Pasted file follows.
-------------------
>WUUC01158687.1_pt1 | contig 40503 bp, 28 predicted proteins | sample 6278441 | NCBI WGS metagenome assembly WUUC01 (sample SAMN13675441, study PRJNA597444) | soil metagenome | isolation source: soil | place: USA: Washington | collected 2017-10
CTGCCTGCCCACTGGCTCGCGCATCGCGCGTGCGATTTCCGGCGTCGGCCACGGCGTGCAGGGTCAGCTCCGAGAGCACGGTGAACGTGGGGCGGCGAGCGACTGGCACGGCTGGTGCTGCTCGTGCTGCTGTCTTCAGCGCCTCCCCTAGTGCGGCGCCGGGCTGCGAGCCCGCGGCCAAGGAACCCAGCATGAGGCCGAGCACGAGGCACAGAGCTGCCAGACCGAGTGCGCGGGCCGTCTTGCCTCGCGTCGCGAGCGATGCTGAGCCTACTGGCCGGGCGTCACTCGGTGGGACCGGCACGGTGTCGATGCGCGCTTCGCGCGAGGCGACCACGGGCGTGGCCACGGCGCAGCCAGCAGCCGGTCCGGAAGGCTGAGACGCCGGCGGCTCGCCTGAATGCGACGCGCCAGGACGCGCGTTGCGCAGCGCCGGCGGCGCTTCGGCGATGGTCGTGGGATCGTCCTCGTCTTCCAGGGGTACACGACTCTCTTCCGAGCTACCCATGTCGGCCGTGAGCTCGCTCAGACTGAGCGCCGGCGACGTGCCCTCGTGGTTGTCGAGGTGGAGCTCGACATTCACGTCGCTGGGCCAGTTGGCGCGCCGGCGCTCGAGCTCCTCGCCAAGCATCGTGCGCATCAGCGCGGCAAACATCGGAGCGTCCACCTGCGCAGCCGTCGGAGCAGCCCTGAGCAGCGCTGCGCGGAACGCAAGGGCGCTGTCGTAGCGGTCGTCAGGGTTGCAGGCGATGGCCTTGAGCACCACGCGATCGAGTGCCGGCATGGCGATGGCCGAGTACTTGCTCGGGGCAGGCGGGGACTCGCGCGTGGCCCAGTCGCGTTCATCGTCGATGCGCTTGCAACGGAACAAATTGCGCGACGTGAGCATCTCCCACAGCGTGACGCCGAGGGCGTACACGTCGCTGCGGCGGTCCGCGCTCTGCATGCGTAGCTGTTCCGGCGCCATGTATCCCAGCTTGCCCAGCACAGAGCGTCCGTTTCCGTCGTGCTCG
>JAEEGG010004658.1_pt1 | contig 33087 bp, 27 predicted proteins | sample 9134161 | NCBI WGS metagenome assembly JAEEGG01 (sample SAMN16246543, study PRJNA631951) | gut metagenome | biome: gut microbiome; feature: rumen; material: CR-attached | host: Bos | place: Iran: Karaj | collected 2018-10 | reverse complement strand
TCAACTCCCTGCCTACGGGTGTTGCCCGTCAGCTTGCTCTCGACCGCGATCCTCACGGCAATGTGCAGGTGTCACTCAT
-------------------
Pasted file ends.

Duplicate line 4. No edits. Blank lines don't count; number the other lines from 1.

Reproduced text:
TCAACTCCCTGCCTACGGGTGTTGCCCGTCAGCTTGCTCTCGACCGCGATCCTCACGGCAATGTGCAGGTGTCACTCAT